I love the idea to fill hamentaschen with raisinets, and it’s not just because it’s a fun twist on a classic. Most hamentaschen use either a fruit filling or chocolate chips — but these manage to get away with using both, and it totally works. Chocolate chips in a chocolate dough would be too much, but chocolate-covered raisins in a chocolate dough just ends up being a lot of fun.
Of course, it helps if your chocolate melts properly during the raisinet-making part. I don’t know when it will finally sink in that white chocolate chips just do.not.melt. I’ve tried so many times, and it never works. And yet I persist in trying again.
I should just use a bar of white chocolate. And I probably would have this time, if not for the fact that my freezer and cabinets are way too full, considering that it’s only six weeks before Pesach. I’m really trying not to buy any extras at this point.
So I used the chips, they didn’t really melt, and they didn’t really coat the raisins. Otherwise, that’s my favorite way to do a chocolate candy hamentaschen: a snowy white center against the chocolatey brown edges. It’s all about the color contrast.
(The other reason raisinets work so well as a filling is that they’ll never leak out of their cookie bases. Score.)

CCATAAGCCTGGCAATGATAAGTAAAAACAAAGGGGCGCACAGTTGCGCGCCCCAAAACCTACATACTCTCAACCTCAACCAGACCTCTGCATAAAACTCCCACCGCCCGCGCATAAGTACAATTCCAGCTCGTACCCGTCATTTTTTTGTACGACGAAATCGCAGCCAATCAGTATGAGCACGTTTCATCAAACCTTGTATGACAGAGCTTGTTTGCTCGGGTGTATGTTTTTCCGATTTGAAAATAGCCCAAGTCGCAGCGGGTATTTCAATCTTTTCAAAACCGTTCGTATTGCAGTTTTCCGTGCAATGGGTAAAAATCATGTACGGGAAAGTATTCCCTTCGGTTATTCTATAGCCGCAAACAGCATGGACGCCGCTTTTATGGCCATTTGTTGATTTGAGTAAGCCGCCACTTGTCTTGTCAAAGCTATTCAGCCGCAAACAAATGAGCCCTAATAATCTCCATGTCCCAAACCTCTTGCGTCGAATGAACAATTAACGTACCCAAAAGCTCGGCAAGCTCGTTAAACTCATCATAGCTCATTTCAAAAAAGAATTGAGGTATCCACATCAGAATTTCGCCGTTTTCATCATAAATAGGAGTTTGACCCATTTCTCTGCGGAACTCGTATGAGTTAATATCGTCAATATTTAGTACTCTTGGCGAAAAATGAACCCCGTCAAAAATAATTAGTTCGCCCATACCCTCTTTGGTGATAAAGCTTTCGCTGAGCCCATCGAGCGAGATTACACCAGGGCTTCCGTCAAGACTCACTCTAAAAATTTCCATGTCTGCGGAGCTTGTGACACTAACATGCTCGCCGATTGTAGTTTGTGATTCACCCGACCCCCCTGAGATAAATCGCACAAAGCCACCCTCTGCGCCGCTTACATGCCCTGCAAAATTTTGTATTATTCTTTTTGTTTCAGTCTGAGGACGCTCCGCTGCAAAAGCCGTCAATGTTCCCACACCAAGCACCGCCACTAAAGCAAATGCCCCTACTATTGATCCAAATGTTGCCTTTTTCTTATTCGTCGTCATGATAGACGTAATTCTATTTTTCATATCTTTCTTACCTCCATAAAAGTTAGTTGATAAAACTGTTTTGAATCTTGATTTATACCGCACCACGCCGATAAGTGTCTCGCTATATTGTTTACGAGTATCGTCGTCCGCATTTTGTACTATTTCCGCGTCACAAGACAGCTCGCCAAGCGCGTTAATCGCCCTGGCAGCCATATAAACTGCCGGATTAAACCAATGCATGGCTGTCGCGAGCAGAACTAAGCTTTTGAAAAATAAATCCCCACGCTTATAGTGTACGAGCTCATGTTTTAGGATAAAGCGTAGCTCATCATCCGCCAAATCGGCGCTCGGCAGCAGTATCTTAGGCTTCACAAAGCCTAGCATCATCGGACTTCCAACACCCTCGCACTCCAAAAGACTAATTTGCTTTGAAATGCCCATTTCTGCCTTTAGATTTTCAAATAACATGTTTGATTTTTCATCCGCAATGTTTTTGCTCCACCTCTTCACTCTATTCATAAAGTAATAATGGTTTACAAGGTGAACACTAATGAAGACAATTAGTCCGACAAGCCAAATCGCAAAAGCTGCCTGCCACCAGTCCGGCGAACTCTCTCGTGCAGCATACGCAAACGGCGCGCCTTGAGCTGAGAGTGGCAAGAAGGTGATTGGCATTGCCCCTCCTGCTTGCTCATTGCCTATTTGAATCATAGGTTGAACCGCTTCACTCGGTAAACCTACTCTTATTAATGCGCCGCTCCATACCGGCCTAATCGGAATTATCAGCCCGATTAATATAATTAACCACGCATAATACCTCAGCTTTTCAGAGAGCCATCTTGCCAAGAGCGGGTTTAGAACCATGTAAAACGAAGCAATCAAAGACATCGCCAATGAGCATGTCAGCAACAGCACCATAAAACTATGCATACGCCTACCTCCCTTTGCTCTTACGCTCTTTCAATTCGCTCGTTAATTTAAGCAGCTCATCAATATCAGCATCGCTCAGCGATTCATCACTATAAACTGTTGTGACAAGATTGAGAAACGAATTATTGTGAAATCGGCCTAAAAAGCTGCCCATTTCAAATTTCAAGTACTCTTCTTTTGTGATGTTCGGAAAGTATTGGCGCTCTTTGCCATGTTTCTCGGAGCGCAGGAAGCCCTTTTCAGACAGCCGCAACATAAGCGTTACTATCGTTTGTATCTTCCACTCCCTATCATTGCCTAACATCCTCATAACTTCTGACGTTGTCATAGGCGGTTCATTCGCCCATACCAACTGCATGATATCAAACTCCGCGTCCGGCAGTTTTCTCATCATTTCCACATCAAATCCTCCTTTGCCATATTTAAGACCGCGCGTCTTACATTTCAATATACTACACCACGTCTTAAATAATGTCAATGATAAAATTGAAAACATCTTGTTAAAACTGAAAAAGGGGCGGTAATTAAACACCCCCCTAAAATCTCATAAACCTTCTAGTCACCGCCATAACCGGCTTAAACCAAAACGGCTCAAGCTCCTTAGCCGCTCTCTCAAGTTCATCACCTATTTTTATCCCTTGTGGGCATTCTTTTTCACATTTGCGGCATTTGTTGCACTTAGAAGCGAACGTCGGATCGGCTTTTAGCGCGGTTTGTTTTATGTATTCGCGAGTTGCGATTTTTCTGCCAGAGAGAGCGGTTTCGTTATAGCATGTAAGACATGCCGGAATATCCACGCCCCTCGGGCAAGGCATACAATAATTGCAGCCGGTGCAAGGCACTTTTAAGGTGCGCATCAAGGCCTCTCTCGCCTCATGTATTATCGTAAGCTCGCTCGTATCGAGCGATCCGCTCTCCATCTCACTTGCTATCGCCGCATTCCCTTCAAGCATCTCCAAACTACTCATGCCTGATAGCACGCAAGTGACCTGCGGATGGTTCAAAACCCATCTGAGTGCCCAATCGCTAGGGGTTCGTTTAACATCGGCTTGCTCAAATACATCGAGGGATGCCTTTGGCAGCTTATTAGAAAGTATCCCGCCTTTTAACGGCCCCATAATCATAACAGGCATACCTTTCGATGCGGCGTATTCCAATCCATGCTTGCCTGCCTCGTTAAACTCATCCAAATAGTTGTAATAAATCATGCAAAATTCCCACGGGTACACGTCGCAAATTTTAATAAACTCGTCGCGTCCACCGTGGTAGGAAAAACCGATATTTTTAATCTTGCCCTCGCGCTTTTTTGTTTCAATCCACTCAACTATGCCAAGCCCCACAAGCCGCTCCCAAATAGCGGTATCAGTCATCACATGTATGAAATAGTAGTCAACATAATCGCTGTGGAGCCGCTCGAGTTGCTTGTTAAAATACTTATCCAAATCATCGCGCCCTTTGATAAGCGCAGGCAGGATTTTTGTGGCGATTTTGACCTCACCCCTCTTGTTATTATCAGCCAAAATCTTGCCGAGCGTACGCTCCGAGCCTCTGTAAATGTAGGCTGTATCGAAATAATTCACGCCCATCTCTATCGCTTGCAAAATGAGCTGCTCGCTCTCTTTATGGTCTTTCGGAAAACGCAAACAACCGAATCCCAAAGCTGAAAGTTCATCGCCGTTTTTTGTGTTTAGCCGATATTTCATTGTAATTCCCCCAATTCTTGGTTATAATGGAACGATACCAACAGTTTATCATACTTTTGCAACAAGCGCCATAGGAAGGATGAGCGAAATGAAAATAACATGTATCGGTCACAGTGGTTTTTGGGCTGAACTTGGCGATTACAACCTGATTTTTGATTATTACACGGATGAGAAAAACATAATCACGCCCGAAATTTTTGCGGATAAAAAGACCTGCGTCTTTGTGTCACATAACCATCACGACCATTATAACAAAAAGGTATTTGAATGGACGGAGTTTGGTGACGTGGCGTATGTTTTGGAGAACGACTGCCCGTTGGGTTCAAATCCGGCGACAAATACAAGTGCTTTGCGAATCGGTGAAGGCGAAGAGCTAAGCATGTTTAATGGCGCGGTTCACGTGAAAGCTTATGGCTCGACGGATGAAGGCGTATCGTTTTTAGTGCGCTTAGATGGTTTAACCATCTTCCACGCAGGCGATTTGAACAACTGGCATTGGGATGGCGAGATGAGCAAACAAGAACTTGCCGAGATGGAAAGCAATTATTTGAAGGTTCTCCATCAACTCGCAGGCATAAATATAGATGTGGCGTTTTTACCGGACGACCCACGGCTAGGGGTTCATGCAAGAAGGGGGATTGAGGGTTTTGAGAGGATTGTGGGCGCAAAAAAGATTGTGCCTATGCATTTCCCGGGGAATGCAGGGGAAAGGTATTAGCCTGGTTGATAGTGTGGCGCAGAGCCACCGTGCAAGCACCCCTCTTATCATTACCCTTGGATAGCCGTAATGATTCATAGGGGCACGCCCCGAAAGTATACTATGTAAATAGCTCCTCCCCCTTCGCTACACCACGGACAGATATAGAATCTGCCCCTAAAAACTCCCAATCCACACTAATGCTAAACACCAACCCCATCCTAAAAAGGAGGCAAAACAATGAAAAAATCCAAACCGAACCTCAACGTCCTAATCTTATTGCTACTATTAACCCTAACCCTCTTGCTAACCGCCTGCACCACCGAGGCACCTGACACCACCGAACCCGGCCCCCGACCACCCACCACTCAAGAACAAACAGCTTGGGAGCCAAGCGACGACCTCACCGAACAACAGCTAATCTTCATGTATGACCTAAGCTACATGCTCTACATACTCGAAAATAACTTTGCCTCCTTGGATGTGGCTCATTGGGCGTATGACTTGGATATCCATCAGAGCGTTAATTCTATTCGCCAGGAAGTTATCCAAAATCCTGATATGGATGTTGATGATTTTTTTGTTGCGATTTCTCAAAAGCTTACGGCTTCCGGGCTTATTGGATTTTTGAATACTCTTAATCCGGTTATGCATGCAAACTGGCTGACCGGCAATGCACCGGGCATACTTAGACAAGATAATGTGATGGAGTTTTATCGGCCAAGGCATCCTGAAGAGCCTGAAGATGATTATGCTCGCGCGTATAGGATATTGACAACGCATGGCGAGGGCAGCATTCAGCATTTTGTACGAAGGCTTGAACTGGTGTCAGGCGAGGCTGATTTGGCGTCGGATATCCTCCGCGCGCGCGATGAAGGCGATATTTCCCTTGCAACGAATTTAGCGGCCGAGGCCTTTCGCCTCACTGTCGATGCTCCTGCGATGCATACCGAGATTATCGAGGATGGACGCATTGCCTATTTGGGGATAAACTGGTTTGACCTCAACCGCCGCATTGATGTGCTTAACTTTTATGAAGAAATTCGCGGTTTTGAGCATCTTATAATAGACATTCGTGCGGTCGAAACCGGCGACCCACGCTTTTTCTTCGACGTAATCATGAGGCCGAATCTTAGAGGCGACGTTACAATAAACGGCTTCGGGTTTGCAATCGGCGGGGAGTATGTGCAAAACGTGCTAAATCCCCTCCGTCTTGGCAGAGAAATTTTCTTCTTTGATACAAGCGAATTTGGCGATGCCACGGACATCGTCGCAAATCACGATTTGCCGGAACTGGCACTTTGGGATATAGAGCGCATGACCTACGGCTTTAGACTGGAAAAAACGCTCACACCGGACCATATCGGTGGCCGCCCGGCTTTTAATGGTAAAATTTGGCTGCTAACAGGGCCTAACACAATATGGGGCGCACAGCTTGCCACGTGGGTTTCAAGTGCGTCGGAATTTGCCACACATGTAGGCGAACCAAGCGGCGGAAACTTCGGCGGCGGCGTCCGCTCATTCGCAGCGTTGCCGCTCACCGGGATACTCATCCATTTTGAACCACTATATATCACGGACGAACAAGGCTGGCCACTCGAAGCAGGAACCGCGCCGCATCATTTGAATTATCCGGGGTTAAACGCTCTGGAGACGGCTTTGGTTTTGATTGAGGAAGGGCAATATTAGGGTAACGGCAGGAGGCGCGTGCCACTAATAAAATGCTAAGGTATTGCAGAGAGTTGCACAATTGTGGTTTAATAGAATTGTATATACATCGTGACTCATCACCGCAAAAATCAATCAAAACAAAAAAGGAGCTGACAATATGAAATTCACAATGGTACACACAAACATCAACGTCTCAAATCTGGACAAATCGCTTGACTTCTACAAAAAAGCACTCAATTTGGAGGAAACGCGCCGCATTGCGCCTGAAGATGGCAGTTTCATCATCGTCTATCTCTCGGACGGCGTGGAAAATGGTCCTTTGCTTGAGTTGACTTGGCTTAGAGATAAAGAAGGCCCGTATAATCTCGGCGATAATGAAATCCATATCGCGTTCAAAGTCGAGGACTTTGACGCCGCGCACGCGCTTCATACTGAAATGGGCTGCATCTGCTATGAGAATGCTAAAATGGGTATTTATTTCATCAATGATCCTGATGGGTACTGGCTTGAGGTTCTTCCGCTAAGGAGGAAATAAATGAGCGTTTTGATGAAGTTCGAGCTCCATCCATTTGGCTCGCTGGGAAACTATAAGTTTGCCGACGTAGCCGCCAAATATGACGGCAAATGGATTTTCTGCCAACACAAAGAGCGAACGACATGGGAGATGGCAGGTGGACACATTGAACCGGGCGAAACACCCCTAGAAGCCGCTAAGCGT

Also high on the list of things I liked about this recipe? It succeeds in being dairy-free without resorting to margarine. A cookie dough that uses oil as its fat and has no trouble holding together definitely gets extra points.
I do have two small complaints, though. The first is the teaspoon of orange juice. I figured that if I was going to test these hamentaschen, I ought to follow the recipe precisely, so I bought an orange, squeezed its juice, and tossed a teaspoon into the batter. Did it make a difference? Not that I could decipher.
If orange juice shows up in a cookie recipe, I want to know that it does something. I want to taste the difference. If it could be left out of the ingredients and not even be missed, what’s the point?
My other problem is with the storage instructions. Paula says they can be kept covered in plastic or in an airtight container at room temp for up to five days (or in the freezer for three months). I decided to put that to the test by baking on a Monday and planning to put a plate of hamentaschen out after the seuda on Friday night.
Were they stale by the fifth day? No. But they were significantly softer, and the chocolate in the dough came through more strongly, during the first three days. Our Shabbos guests thought they were great, and I know they weren’t bad. It was just that they could have been so much better.
You can trust me on that one. Who else do think takes the bites out of everything at my photo shoots?
Recipe at a glance:
- Accessible ingredients? Yes. Almost entirely pantry items!
- Multiple steps required? Nothing too complicated. And you can always buy raisinets instead of making them if you want to eliminate that step.
- Left with lots of dirty dishes? Just the stand mixer bowl and paddle attachment for the dough, and the double boiler for the raisinets. Okay, and the baking sheets. But it’s definitely not bad.